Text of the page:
At this time last year, the debate on this page centered on whether the United States should retaliate against a government halfway around the world for wounds inflicted that were still raw. Over the din of mixed calls for war and for peace in newspapers nationwide, President Bush ordered air strikes on cities with names once unfamiliar, now household: Jalalabad, Kandahar and Kabul. The face of one man stood for evil, and the fate of this country seemed to be in the balance.
A year later, we find ourselves in a similar position, once again facing confusion about America’s place in the world.
As this is being written, the House has just authorized the President to use military force against Iraq, and the Senate is on the floor debating late into the night whether to follow suit. The public debate continues as it always has, played out publicly in Washington, on television, and on newspaper opinion pages everywhere. At Yale, though, the dialogue of war is different this time. To be sure, it is there in political science seminars; at dinner tables; among political activists, former think-tank interns, and anyone lucky enough to be in a class taught by John Gaddis or Charles Hill. But the campus-wide consciousness that began a year ago seems to have waned; the full company of public intellectuals that emerged after Sept. 11 has grown quieter again.
This University — with its Center for International and Area Studies and Center for the Study of Globalization — is in an ideal position to serve as a forum for debate once again when many here may feel detached from the day-to-day updates or uninformed about the grander implications of the ongoing war. Following Sept. 11 last year and again to some extent this year, Yale performed this task admirably. Students and faculty participated in countless thoughtful panels; residential college masters reached out to those who needed to talk; and the entire community engaged in a discussion of what was happening and what needed to be done. The feeling of unease that accompanies any time of war is unavoidable, but by providing more objective information and facilitating conversation, the University and its resources can do much to inform and to soothe minds.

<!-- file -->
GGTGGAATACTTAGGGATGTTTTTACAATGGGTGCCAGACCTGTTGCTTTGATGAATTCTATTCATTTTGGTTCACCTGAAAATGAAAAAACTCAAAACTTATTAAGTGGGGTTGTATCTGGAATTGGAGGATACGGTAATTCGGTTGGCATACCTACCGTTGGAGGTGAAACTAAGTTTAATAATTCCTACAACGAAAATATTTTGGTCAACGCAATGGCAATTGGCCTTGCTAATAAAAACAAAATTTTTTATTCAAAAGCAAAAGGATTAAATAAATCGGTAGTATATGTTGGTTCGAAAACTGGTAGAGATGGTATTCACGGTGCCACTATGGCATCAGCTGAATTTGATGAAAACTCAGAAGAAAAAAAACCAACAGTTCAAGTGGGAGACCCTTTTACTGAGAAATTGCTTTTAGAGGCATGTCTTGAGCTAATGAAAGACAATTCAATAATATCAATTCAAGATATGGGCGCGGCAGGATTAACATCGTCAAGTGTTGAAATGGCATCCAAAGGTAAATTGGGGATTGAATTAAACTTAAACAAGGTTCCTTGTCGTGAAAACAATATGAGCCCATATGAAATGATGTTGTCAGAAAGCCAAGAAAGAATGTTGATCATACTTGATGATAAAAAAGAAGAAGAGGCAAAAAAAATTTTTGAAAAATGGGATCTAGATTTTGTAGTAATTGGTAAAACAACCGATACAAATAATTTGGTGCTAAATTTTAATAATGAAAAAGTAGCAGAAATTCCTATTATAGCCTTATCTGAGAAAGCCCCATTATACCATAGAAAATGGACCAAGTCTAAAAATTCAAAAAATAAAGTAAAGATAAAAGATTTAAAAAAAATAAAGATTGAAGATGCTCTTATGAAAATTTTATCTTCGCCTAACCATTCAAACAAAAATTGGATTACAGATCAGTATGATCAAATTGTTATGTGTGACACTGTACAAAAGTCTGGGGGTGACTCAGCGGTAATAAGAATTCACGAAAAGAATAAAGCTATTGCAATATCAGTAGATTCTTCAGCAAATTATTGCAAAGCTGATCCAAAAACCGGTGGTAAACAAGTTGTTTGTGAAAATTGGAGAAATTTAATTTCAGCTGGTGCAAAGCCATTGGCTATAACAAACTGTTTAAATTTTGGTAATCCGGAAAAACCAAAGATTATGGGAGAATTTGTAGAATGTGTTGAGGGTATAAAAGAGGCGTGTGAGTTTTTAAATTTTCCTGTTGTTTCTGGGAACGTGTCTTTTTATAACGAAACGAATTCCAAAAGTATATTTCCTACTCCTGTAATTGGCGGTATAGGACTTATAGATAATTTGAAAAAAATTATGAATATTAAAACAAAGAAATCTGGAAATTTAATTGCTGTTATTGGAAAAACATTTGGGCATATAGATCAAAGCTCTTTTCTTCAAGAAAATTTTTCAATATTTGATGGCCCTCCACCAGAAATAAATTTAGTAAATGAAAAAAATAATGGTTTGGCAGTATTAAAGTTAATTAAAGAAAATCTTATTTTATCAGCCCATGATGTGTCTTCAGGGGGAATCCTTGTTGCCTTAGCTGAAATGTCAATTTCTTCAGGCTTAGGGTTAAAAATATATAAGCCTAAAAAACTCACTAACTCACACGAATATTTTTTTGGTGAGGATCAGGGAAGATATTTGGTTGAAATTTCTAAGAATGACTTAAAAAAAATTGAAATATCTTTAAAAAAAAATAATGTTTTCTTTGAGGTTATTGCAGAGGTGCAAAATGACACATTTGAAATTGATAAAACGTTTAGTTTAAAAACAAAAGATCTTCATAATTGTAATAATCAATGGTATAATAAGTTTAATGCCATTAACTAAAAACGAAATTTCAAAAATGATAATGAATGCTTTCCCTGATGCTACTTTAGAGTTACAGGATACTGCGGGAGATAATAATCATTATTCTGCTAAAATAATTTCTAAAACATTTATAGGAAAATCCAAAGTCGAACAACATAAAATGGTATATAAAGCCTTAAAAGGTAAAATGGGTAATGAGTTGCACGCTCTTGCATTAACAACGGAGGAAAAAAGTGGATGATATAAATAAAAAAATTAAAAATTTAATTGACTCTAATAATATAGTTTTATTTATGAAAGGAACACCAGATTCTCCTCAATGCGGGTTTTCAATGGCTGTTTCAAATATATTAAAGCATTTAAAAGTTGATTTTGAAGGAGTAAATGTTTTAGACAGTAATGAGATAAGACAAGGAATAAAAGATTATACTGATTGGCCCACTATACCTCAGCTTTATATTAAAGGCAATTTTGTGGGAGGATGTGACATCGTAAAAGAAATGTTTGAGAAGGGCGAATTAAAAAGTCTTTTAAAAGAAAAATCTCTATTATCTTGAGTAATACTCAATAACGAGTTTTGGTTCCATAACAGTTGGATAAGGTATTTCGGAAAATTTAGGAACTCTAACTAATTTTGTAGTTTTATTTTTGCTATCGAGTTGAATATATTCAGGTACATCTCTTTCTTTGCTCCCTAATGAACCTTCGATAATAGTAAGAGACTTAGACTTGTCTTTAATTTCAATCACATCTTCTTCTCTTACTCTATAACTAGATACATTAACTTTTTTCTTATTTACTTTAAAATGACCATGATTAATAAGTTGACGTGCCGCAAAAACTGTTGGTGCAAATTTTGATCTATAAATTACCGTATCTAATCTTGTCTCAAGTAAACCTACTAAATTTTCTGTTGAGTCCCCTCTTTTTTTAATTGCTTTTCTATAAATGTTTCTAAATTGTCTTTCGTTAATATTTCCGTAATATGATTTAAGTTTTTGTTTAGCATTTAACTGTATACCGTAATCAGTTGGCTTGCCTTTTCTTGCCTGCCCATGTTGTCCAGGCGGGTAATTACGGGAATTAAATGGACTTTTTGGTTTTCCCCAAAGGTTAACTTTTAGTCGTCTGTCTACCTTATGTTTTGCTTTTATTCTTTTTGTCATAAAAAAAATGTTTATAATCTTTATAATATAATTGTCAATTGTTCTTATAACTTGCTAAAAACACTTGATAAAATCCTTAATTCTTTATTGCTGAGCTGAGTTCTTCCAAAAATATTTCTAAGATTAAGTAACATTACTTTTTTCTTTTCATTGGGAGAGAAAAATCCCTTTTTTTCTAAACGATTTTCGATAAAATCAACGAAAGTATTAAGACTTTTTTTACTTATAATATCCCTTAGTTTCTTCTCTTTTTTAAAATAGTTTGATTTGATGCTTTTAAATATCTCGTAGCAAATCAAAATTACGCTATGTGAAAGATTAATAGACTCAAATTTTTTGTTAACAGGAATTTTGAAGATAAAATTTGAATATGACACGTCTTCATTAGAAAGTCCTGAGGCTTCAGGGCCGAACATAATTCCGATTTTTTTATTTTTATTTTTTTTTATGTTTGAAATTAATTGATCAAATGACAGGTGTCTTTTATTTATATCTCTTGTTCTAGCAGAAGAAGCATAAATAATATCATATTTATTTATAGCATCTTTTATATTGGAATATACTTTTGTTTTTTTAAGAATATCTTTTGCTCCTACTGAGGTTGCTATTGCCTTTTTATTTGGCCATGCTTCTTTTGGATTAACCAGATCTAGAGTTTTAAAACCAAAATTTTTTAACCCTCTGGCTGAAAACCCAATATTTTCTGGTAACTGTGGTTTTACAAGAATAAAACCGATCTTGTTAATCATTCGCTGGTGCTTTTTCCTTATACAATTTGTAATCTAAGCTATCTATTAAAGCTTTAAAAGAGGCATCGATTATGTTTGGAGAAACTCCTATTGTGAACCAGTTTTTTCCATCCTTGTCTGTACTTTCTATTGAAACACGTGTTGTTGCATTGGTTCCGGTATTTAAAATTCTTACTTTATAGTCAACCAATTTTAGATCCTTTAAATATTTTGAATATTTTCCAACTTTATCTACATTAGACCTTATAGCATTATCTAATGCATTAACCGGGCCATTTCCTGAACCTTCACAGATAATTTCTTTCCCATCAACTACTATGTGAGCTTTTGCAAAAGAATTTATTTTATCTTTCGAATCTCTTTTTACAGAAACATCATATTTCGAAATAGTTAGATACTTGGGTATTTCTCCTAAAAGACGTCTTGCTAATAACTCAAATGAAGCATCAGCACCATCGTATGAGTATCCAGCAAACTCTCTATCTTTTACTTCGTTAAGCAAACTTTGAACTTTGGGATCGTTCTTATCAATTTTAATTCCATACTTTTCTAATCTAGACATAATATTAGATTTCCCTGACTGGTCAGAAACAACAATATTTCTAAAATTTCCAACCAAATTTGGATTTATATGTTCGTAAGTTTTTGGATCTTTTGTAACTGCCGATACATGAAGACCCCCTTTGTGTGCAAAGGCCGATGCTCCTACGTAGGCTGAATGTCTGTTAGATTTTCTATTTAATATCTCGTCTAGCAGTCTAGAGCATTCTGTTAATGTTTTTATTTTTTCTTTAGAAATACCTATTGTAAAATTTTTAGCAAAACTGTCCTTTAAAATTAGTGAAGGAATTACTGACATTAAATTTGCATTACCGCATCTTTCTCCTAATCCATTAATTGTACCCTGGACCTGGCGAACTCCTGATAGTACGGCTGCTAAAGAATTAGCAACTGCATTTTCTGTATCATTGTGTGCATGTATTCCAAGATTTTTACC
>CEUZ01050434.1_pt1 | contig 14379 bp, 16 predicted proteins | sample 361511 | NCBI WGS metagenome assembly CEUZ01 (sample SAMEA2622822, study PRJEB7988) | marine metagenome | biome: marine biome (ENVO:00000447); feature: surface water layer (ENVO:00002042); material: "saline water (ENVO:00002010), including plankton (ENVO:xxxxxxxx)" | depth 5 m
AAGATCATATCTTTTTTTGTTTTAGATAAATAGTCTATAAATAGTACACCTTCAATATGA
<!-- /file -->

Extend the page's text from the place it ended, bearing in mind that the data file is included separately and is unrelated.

We need not be inundated with panels on Iraq featuring our standard supply of experts, though one or two now would be helpful. The University, with the YCIAS and the globalization center, should collaborate to organize meetings, formal and informal, and bring in speakers to engage the Yale community in discussing the issues now weighing on everyone’s mind.
This Wednesday cognitive science professor Amy Arnsten sent her students an e-mail “not related to class, but important nonetheless.” In it Arnsten mentioned briefly the Senate debate that resolved itself in a vote last night and suggested students with concerns put them into letters. She ended simply, “It makes a difference.”
As a community, Yale professors and students should resume the conversations that first began more than a year ago. They will, in the words of Arnsten, make a tremendous difference in how we understand the outside world from inside the Ivy walls.